A government shutdown is in the rearview mirror, but the outlines of a looming immigration deal remain murky with the sides still far apart — though the latest polling suggests President Trump’s bargaining position may be strong.
A Harvard-Harris poll taken in the run-up to the shutdown found Americans strongly support granting citizenship rights to illegal immigrant Dreamers. But they also back Mr. Trump’s three demands for a border wall, limits to the chain of family migration and an end to the Diversity Visa Lottery.
Most striking of all is the public’s demand for lower overall legal immigration — a position that has little traction on Capitol Hill but one that is overwhelmingly popular across the country.
The poll found that most Americans want annual legal immigration capped at 500,000 a year or less — far lower than the current annual rate of 1.3 million.
Those findings challenge what many lawmakers say is the bipartisan consensus on Capitol Hill that while illegal immigration is to be discouraged, high levels of legal immigration are necessary for the nation’s image and its economy.
That is one of the positions likely to be tested as Congress begins a sprint to find an immigration compromise, potentially by Feb. 8 — the deadline for spending set Monday — but definitely by March 5, which is when Dreamers could begin losing legal protections in large numbers.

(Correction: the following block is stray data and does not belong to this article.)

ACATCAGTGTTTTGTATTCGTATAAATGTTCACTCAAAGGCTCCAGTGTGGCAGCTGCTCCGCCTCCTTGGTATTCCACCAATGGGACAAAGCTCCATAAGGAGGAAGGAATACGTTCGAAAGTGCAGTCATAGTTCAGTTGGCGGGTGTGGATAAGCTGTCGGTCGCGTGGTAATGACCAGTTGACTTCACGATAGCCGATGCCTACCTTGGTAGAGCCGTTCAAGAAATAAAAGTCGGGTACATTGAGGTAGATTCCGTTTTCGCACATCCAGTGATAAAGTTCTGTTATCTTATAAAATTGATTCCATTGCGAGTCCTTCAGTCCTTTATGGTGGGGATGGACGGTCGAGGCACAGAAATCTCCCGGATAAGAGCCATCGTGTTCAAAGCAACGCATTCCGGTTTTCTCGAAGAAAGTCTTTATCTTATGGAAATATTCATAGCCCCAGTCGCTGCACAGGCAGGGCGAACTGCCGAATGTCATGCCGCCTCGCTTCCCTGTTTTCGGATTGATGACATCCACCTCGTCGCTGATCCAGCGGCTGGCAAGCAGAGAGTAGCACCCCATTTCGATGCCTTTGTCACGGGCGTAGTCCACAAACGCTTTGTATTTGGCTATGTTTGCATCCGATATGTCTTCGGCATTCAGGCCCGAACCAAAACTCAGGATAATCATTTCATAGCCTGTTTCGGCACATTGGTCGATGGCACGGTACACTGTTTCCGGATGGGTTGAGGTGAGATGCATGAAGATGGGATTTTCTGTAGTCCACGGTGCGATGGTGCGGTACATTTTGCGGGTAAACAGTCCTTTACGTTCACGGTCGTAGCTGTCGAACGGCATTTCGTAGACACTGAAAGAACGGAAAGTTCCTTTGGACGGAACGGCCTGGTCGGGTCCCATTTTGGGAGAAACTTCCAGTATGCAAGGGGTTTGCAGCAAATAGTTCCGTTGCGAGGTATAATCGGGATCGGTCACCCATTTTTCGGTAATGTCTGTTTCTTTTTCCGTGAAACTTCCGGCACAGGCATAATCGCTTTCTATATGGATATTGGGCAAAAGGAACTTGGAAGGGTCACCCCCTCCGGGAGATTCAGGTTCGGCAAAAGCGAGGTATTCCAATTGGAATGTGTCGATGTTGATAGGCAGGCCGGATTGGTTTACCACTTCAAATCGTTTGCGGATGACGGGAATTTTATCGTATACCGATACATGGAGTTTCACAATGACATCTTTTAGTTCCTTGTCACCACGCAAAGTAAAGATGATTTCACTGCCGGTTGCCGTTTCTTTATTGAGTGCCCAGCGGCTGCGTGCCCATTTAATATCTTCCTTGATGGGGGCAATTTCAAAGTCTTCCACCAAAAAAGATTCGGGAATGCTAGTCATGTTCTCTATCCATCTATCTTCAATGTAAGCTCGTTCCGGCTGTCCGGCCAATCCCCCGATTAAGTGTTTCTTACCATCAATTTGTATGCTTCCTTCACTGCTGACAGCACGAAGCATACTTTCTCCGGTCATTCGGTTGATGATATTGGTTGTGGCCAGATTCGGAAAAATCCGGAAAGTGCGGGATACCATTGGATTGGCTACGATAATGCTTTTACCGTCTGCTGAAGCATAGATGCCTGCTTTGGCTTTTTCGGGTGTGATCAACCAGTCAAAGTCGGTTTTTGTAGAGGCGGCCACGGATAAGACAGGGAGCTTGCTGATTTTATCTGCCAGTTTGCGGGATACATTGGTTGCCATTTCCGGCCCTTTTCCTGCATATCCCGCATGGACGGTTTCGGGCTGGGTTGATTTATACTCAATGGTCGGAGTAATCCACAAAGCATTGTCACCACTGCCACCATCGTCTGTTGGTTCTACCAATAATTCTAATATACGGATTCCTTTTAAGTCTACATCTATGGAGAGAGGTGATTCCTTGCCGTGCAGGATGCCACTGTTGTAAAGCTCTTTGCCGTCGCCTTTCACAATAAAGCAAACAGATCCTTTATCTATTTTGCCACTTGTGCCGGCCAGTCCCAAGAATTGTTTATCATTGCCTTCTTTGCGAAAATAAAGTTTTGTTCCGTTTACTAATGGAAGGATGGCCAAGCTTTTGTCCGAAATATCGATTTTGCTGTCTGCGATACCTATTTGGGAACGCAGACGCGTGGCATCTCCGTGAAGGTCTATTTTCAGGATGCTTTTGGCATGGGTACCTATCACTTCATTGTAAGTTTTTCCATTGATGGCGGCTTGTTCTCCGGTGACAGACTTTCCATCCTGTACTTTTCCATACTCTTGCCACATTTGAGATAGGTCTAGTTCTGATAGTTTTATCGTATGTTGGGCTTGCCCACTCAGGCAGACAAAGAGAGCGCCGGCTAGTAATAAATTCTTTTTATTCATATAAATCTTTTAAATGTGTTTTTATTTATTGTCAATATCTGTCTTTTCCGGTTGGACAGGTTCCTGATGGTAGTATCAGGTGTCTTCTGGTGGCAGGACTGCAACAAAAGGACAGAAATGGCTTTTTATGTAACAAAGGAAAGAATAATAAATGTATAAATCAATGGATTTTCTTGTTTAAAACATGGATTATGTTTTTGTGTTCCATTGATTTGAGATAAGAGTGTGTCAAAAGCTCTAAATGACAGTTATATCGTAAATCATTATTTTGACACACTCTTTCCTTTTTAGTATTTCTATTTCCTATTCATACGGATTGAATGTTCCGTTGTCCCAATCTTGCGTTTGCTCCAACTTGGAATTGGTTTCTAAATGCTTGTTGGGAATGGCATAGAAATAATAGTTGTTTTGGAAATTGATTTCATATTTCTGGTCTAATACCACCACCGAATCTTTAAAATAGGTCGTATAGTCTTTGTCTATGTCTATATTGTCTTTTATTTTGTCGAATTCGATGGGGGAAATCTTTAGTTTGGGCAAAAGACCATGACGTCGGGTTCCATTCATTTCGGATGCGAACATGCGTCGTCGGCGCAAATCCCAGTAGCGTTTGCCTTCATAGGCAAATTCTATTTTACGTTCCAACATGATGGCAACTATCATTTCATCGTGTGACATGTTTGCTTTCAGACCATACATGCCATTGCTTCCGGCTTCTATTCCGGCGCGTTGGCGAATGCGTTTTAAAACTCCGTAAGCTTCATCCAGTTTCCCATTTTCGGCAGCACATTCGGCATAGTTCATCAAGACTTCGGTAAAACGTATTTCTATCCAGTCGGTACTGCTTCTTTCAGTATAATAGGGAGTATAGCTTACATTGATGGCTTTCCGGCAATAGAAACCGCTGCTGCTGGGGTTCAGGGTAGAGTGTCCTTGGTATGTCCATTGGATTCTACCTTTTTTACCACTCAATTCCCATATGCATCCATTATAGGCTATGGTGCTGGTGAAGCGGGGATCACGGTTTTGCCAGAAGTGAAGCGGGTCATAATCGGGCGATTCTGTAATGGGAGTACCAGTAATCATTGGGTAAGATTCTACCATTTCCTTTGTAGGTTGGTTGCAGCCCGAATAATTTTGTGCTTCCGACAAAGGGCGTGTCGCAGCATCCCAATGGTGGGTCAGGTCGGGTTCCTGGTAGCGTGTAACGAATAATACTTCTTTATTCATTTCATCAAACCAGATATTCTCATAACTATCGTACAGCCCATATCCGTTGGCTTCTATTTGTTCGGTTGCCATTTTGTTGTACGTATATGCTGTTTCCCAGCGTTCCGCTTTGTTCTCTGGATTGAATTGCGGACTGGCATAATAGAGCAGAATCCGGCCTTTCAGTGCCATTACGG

“For the first time in five years, we will have a debate on the floor of the Senate on the Dream Act and immigration,” said Sen. Richard J. Durbin, Illinois Democrat.
Mr. Durbin has been leading the push for legalization and partnering with Sen. Lindsey Graham, South Carolina Republican, on the plan that has drawn the most attention.
The Graham-Durbin outline would grant eventual citizenship rights to the 690,000 Dreamers protected by Deferred Action for Childhood Arrivals and would include more than 1 million others who either didn’t apply for the Obama-era program or who were too old to qualify. The plan would also create legal protections, though not citizenship, for their parents.
The White House said it also is willing to talk about the broader immigrant population and more security and enforcement.
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